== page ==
Simple: He goes and asks the OTHER parent the same question in the hopes of a different answer.
This is what Uber is doing across the country. When cities in America say “no” to allowing Uber to ply its streets for profits, Uber gets mad and decides to take its case to the state legislatures. It has done this Arizona, Washington, Oklahoma, Maryland, Tennessee and now Florida. In so doing, it hopes to circumvent local elected officials in cities, officials who know what’s best for their communities. They want to circumvent home-rule. State and federal officials would be crazy to be a pawn in Uber’s game.
The ‘Who’s Driving You?’ campaign just posted a fact sheet exposing the dangers of unwanted state intervention. In short, special statewide legislation in states that would allow Uber free reign in cities would be disastrous. There is no one-size-fits-all set of regulations for every city in a state. That’s why, for decades, every city has had the ability to determine what rules it wants to set in place to provide transportation services and protect passengers. Imagine if New York City and Albany had the exact same set of regulations. It wouldn’t work. Those cities are vastly different.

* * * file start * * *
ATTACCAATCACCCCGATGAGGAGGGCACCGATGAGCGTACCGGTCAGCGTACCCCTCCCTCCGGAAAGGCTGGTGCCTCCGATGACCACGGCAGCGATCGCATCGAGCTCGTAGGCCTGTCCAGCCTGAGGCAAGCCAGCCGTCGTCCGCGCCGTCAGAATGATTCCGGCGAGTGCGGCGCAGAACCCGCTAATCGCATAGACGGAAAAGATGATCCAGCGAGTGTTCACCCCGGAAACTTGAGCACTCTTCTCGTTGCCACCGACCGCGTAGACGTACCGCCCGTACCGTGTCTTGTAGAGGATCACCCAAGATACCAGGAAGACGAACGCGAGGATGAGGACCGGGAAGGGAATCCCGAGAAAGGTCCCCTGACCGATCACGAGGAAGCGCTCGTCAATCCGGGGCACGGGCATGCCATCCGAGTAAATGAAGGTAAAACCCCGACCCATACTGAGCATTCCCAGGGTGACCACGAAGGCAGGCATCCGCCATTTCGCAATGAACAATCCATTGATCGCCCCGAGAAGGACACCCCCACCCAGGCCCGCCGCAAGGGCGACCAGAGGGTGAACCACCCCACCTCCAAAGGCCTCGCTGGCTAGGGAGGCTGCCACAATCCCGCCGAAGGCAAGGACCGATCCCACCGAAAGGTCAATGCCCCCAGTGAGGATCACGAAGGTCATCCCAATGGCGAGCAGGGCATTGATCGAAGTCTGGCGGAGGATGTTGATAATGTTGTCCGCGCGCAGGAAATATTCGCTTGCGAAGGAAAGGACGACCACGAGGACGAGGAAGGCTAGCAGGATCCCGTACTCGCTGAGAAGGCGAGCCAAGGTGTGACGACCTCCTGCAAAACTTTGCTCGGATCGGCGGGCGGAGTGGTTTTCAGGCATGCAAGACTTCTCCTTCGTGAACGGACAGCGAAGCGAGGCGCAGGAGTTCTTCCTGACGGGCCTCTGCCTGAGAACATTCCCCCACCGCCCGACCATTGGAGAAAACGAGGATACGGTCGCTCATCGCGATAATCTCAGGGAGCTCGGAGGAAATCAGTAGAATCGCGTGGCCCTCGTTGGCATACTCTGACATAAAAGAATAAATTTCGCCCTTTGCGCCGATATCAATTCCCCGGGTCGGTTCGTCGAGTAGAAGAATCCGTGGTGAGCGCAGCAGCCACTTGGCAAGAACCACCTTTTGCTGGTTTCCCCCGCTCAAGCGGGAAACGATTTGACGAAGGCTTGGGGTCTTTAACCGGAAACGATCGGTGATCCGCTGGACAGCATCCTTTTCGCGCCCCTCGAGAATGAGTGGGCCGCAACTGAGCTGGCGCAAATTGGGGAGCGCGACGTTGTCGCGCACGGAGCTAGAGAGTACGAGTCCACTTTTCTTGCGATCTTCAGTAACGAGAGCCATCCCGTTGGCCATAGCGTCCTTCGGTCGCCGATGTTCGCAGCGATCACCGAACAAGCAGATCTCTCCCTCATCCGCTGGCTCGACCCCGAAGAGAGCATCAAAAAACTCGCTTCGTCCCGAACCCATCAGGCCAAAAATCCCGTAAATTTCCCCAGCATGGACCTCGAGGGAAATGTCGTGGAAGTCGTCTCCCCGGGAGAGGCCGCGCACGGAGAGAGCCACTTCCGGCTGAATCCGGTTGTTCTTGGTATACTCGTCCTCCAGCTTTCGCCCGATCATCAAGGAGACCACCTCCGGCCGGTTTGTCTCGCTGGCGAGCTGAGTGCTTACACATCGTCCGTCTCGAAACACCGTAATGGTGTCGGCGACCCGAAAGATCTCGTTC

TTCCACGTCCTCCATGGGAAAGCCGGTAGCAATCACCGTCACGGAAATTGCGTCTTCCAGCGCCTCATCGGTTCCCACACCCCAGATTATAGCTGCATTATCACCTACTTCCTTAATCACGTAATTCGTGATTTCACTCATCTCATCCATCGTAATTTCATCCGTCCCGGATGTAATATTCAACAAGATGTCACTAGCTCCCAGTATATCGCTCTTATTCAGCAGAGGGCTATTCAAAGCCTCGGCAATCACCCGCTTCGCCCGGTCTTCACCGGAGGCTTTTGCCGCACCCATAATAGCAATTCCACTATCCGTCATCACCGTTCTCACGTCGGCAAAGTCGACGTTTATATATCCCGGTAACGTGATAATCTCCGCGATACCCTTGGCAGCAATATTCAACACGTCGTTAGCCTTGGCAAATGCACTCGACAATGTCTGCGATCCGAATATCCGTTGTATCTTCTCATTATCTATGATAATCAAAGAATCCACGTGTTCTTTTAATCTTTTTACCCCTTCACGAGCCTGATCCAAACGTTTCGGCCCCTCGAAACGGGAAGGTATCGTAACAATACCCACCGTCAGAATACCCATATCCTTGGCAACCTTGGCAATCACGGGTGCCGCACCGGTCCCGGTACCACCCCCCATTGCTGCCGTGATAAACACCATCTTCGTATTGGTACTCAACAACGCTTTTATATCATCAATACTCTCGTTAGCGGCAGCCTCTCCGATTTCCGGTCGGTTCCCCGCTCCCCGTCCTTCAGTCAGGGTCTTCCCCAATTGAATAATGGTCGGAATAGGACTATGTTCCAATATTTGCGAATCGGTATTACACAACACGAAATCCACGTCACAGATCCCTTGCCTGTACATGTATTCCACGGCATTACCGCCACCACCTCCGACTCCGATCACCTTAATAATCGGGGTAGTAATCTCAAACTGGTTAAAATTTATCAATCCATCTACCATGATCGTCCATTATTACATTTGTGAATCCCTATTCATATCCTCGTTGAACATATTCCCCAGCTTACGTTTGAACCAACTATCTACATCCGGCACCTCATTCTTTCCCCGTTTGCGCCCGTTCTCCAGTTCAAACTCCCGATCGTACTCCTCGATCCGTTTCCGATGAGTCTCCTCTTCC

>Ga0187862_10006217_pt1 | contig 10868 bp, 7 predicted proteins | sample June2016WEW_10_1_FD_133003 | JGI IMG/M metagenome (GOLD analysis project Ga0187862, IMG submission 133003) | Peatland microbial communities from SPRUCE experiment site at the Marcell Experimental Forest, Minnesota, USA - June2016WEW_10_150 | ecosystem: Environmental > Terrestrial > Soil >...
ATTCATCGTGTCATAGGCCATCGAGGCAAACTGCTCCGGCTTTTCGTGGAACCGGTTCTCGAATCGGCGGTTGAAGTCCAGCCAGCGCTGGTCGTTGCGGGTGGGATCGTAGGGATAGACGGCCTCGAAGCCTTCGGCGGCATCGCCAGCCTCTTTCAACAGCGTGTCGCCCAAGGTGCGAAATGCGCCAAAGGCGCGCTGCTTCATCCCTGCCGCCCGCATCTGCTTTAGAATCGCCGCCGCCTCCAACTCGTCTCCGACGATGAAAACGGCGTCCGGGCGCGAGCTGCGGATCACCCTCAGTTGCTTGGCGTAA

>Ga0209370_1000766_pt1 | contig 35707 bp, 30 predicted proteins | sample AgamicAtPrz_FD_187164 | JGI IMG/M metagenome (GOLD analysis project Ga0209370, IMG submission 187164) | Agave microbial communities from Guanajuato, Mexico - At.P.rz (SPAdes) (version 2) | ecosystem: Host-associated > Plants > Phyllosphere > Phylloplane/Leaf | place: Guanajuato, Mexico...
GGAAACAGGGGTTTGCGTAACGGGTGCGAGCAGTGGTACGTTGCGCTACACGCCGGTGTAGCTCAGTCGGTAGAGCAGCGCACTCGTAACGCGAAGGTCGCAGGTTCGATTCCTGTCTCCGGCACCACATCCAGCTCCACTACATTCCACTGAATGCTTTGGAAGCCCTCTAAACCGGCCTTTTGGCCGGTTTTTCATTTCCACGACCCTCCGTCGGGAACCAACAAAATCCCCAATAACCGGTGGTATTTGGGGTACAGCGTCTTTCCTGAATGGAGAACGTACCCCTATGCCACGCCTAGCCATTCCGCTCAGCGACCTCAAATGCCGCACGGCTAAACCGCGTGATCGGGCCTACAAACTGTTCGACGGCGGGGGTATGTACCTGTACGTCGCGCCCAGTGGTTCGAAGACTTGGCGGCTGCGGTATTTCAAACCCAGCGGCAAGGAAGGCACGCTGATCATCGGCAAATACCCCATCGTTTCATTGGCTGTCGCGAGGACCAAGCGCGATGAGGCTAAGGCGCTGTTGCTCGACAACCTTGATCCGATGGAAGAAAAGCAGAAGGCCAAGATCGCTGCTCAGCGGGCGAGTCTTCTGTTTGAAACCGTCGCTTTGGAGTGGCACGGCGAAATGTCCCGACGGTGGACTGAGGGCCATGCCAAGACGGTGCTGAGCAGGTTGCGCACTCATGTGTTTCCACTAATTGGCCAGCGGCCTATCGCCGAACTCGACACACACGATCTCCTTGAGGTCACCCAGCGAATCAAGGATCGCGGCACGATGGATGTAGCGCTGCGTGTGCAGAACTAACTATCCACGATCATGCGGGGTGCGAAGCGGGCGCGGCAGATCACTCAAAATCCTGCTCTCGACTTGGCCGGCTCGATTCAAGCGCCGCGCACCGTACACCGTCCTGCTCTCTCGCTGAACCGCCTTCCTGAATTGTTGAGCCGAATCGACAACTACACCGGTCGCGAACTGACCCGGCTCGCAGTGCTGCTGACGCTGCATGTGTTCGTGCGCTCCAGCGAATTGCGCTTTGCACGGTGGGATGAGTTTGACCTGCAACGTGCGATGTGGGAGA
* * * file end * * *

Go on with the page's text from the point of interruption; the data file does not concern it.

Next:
This battle will be highlighted on Monday when Sen. Marco Rubio visits Uber’s office in DC for a discussion on “the importance of American innovation.” Florida happens to be one of the states where Uber is pushing for a statewide law that would allow it to operate with impunity from Jacksonville to Key West. Getting Rubio as a speaker is designed to sell Uber’s self-serving message back home in the Sunshine State.
Before Tallahassee lawmakers decide to “save” local officials from themselves, they should consider that a recent poll found Floridians overwhelmingly believe Uber should be regulated in the same careful manner as the taxi industry.
Don’t be fooled by Uber’s chronic use of the word “innovation.” This notorious company’s real goal is to bypass city leaders and flood their streets with thousands of uninsured and unsafe Uber cars--whether the city wants it or not.